brew install homebrew/boneyard/clang-omp

Outdated clang-omp command:

brew install clang-omp

All done with these house keeping instructions. Wasn’t that easy-peazy?

Enabling R to Compile Code with OpenMP on OS X

Now, you can either use clang-omp or gcc to compile code while having access to the <omp.h> header. However, we need to let R know about these new options. To do this, we’ll need to use the knowledge found in OS X packages the R-admin guide to modify the ~/.R/Makevars/ file.

Open the ~/.R/Makevars file on OS X via terminal with:

vim ~/.R/Makevars

OpenMP for R via clang-omp

In the ~/.R/Makevars, write the following:

CC=clang-omp
CXX=clang-omp++
CXX1X=clang-omp++
CXXFLAGS=-I/usr/local/lib
CFLAGS=-mtune=native -g -O2 -Wall -pedantic -Wconversion
CXXFLAGS=-mtune=native -g -O2 -Wall -pedantic -Wconversion
FLIBS=-L/usr/local/Cellar/gcc/4.9.3/lib/gcc/4.9

What we have just done is set global compile options for R. Specifically the lines break down as follows:

  1. Lines 1-3: set the default compiler for C, C++, and C++11 respectively.
  2. Line 4: fills in the missing header information that clang-omp has by using the clang headers compiler.
  3. Lines 5-6: Some useful compile option flags.
  4. Line 7: provides a path to using gfortran.

OpenMP for R via gcc

In the ~/.R/Makevars, write the following:

VER=-4.9 
CC=gcc$(VER)
CXX=g++$(VER)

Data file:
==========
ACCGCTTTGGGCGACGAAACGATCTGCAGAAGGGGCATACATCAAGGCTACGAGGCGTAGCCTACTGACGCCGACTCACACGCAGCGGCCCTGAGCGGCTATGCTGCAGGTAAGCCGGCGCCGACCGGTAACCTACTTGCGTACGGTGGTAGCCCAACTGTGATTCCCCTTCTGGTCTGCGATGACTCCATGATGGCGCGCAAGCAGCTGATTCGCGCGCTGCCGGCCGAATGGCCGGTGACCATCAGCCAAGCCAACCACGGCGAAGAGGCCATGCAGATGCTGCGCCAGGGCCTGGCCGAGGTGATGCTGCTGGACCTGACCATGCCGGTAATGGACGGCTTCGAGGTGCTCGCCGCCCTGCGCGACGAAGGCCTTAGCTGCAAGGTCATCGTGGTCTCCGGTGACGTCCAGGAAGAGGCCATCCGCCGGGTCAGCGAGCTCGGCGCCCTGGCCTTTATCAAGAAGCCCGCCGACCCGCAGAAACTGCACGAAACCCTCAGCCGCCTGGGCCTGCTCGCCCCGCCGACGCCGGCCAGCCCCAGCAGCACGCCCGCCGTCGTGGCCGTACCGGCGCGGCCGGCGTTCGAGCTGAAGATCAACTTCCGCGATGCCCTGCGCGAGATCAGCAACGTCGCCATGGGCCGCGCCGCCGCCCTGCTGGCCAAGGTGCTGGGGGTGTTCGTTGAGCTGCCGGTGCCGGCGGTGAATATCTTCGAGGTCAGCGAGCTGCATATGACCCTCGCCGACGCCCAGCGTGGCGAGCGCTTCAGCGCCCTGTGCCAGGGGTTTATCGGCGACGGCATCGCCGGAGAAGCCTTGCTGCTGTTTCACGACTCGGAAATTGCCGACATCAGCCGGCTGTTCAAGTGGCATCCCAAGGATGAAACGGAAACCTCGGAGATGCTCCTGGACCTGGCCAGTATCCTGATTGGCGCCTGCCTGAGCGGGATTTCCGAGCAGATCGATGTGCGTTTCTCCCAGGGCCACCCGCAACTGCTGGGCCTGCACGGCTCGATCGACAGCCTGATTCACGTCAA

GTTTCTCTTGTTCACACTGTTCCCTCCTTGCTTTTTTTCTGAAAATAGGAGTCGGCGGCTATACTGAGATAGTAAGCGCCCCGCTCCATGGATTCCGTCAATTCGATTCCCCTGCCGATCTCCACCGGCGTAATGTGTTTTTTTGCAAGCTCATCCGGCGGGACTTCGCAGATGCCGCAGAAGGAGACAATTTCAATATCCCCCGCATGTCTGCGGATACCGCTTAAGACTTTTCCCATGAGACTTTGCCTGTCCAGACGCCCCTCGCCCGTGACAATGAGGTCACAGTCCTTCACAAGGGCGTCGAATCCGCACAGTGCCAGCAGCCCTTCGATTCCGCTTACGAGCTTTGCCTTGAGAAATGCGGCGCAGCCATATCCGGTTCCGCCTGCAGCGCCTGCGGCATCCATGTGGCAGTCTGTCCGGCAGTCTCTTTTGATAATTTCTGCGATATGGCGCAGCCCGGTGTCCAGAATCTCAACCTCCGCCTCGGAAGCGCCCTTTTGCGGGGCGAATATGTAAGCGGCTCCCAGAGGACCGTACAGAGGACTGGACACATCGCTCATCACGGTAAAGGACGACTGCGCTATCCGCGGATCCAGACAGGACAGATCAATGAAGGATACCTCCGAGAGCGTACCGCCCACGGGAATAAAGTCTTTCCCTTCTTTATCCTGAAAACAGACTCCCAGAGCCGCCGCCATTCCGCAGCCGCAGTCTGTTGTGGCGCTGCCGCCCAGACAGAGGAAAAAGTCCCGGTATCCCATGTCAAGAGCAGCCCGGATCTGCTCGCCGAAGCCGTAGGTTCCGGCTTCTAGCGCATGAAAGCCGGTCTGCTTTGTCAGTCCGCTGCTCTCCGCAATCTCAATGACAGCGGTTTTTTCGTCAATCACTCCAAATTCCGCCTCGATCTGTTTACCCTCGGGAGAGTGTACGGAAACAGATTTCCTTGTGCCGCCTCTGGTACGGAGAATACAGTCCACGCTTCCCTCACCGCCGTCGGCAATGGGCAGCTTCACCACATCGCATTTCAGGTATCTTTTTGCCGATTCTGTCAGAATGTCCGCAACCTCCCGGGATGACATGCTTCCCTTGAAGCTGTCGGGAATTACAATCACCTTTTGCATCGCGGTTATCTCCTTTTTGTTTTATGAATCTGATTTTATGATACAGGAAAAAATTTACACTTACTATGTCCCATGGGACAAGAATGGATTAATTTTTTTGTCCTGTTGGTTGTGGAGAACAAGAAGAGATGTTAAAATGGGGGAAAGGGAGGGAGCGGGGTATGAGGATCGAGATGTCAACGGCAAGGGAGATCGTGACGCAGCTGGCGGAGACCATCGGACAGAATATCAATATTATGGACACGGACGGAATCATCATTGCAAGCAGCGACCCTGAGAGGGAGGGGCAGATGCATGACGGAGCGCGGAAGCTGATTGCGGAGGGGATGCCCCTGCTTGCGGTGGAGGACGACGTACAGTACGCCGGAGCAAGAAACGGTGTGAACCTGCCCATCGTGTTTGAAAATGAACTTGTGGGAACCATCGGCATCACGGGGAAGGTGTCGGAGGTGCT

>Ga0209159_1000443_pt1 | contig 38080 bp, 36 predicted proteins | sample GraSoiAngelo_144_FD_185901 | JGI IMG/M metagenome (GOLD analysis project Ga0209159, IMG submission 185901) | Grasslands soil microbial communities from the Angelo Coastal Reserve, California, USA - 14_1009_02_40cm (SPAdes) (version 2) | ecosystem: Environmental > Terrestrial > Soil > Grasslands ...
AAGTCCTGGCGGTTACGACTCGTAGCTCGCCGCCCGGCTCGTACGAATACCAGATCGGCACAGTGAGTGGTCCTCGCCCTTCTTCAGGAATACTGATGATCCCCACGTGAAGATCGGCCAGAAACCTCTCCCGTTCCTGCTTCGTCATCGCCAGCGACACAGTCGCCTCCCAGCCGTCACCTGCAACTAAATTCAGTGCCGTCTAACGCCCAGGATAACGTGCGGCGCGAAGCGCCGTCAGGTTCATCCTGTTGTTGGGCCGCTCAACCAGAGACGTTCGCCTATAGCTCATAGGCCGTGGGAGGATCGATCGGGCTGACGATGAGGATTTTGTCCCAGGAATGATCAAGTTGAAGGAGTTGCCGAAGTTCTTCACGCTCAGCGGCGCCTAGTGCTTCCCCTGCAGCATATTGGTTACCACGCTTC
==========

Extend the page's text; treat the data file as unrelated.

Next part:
CXX1X=g++$(VER)
CFLAGS=-mtune=native -g -O2 -Wall -pedantic -Wconversion
CXXFLAGS=-mtune=native -g -O2 -Wall -pedantic -Wconversion
FLIBS=-L/usr/local/Cellar/gcc/4.9.3/lib/gcc/4.9

The above follows slightly from the previous. In this case, I define a VER variable to store the present version of gcc binary. In this case, the addition of the version enables the right bin file to be located in /usr/local/Cellar/gcc/4.9.3/bin. Otherwise, the Xcode version of gcc that maps to clang will be used.

Protect your Users!

Now that you have OpenMP on OS X, you may think… “Well, everyone now has OpenMP!” This is not true at all since the entirety of this post exist because most user do not have OpenMP! It is your responsibility to use this new power you gained appropriately. Thus, when writing code using OpenMP please make sure to protect any reference to OpenMP.

The most common instance of this will be the protection of the omp header inclusion. To do so, use the following:

#ifdef _OPENMP
  #include <omp.h>
#endif

Here we use a preprocessor statement #ifdef that checks to see if a macro variable _OPENMP has been defined via #define _OPENMP. If it is defined, then it allows the header file to be read like a traditional if-else. Otherwise, nothing happens.

Note: In R 3.2.4, the SUPPORT_OPENMP variable has been deprecated in favor of the default _OPENMP.

The second area that may be problematic is when one goes to parallelize portions of code. In those cases, we need to add an #else statement to the #ifdef to provide serial instructions. Thus, we have:

#ifdef _OPENMP
    // multithreaded OpenMP version of code
#else
    // single-threaded version of code
#endif

Again, the above is to protect primarily users on OS X from not being able to run parallelization code. However, it also protects users that lack an OpenMP compliant compiler. Whenever Apple gets around to enabling OpenMP, this will not be as imperative as it was once before. But, until then, it’s sorta like we’re stuck supporting IE6 even though Microsoft Edge is out.

Misc

This post sprouted out of discussion on the Rcpp-devel listserv and due to questions arising on StackOverflow